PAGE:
Hiring a car is an ideal way of getting around in this part of Italy, and the four-hour drive across the two regions is also a very scenic one.
In Calabria we weave along wiggly roads dotted with wild flowers, hilltop villages and the occasional crumbling Norman castle.
The vista shifts dramatically as we pass over the towering, thick greenery of Calabria’s La Sila national park, punctuated with snaking silver flecks of river. The area is one of three national parks in the region, all of which offer excellent hiking, biking and climbing thanks to their vastly mountainous terrain.
Basilicata’s golden fields of hay bales and apricot, olive and lemon trees feel part of an untouched and forgotten Italy, and we drive along empty roads passing only the occasional farmer.
While the region is a poor one, its crowning glory of Matera brings many cultural riches, and should make it onto any fan of Italy’s bucket list.
The town is well known for its Sassi, ancient stone cave dwellings, churches and monasteries that date back to the Middle Ages.
Over time the caves became the homes of some of Italy’s poorest, and they were inhabited up until
The city is now a Unesco World Heritage Site and has been cleaned up substantially. Many of the old limestone caves are now mini- museums, restaurants, bars or even luxury hotels, and no doubt more will pop up by 2019, when Matera becomes European Capital of Culture.
From the old town, the views of layers of honey-coloured buildings that stretch out across to the nearby Gravina gorge are one-of-a-kind and incredibly cinematic. At night, when the flickering lights of lanterns and candles dot the panorama, the experience is even more magical.
If they’re keen to continue exploring, history-lovers will delight in the beach town of Metaponto, home to the remains of an ancient Greek temple dating back to the 5th century BC, revealing the huge influence the Greeks had on Italy’s south.
If it’s more beaches they’re after, send them to Maratea, dubbed the Pearl of the Tyrrhenian for its long stretch of hidden coves and pretty hilltop town.
While the sights are soul feeding, it’s just as rewarding to embrace the essence, beauty and slow pace of this part of Italy.
As my trip comes to an end I relish that simplicity like the regions’ old gents do: by sitting outdoors, sipping an espresso, and watching the world go by.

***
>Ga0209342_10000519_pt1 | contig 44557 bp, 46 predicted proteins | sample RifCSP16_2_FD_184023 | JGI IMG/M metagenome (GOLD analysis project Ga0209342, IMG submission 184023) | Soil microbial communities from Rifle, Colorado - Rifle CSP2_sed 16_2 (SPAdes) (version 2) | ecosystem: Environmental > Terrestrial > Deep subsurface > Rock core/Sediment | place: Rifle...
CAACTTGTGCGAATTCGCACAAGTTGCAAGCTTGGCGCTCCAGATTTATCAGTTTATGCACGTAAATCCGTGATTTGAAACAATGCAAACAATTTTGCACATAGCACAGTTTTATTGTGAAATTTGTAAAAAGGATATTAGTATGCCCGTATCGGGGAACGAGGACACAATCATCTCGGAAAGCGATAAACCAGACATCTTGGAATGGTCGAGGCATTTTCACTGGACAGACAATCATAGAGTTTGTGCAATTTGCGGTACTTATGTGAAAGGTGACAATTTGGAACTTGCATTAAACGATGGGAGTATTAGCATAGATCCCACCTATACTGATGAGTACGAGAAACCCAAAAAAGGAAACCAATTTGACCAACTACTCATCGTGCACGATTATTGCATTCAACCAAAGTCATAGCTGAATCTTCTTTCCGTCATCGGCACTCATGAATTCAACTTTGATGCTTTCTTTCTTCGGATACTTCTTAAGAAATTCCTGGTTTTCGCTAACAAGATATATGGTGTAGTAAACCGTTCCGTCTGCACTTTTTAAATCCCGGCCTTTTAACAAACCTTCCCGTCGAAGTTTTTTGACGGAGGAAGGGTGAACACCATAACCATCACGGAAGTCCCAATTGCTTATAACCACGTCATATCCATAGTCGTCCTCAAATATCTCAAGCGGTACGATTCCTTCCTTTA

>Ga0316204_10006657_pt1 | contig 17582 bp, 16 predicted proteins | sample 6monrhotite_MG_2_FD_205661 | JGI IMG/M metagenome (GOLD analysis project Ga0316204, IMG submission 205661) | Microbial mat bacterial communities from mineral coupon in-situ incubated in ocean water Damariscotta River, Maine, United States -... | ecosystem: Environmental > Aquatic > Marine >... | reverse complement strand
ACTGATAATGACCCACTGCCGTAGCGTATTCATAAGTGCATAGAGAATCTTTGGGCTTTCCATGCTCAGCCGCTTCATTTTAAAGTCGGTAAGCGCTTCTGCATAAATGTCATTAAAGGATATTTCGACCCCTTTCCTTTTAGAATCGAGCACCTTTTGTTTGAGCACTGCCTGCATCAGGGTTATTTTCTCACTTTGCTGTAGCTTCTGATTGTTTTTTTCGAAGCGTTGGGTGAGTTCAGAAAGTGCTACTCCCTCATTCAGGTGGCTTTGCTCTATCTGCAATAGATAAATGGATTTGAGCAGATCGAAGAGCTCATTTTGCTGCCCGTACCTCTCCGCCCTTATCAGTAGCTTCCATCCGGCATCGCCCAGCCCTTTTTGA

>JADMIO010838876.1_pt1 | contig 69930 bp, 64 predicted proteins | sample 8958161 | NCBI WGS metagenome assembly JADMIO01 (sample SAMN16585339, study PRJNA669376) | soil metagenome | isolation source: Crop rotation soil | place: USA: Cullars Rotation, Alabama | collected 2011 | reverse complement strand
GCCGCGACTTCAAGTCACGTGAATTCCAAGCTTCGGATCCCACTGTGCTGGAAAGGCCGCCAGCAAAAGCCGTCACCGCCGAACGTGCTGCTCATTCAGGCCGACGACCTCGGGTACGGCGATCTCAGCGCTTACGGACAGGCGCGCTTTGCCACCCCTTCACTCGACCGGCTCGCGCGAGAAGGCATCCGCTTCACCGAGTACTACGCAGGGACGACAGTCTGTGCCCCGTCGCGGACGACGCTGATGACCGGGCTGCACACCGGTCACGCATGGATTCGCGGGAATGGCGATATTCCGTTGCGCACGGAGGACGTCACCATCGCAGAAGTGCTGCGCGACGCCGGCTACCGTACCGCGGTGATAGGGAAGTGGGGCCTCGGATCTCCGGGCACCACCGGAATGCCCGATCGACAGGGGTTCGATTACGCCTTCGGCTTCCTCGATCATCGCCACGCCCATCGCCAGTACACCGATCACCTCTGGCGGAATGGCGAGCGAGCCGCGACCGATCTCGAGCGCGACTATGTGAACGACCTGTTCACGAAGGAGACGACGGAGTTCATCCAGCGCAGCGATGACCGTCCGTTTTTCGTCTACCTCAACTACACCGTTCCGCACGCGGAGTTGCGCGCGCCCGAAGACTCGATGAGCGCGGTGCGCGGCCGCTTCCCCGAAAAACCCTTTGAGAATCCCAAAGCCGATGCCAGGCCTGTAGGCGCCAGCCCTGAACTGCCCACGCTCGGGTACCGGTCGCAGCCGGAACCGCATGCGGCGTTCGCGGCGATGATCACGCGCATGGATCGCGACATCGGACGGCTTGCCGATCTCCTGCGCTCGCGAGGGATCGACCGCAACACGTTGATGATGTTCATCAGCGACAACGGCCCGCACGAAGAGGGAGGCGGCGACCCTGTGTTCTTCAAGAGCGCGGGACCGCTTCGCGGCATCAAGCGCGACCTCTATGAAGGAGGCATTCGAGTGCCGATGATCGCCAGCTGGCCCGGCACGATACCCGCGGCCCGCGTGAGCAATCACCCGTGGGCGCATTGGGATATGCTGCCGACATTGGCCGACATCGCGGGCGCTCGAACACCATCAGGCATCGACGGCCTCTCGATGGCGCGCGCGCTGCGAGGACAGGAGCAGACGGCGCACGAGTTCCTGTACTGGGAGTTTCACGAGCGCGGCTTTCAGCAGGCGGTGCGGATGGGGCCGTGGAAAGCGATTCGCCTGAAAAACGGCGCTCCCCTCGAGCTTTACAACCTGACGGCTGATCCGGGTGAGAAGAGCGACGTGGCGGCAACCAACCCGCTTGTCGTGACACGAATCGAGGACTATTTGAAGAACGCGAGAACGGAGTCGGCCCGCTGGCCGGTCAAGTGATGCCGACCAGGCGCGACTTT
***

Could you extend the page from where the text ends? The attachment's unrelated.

Book it: Citalia offers an eight-night self-drive trip to Calabria and Basilicata from £995pp, including four nights at Hotel Residence Tirreno Tropea and three nights at Palazzo Gattini in Matera, on a B&B basis including car hire and Stansted flights. Based on September 28 departure. citalia.com
The facts: The five-star, 20-room Palazzo Gattini is situated right next to the town’s cathedral, and makes a picturesque base for luxury-lovers. The 17th-century former home of the Gattini counts was redesigned by architect Ettore Mocchetti as a luxury hotel in 2008, and the interior combines the traditional with the modern, with preserved limestone walls, antiques and smart mood lighting and artwork.
Thumbs up: Each room is unique: ours has a vast, antique bed; local ceramics perch on down-lit shelves; there’s a marble-clad shower and scarlet floor-length drapes contrast with the stone walls. Tell clients to visit the excellent underground spa that’s been carved out of the stone with a hammam, sauna, massaging pools and a new magnesium-rich floating pool. There’s also a roof terrace, where clients can enjoy an aperitivo while sitting under ivy covered-arches, admiring city views.
Thumbs down: Parking isn’t on-site as the area is pedestrianised, however there is a car park nearby and the hotel has its own shuttle bus, with a special license to ferry guests between the two.
Sell it: Rooms start from €204pn.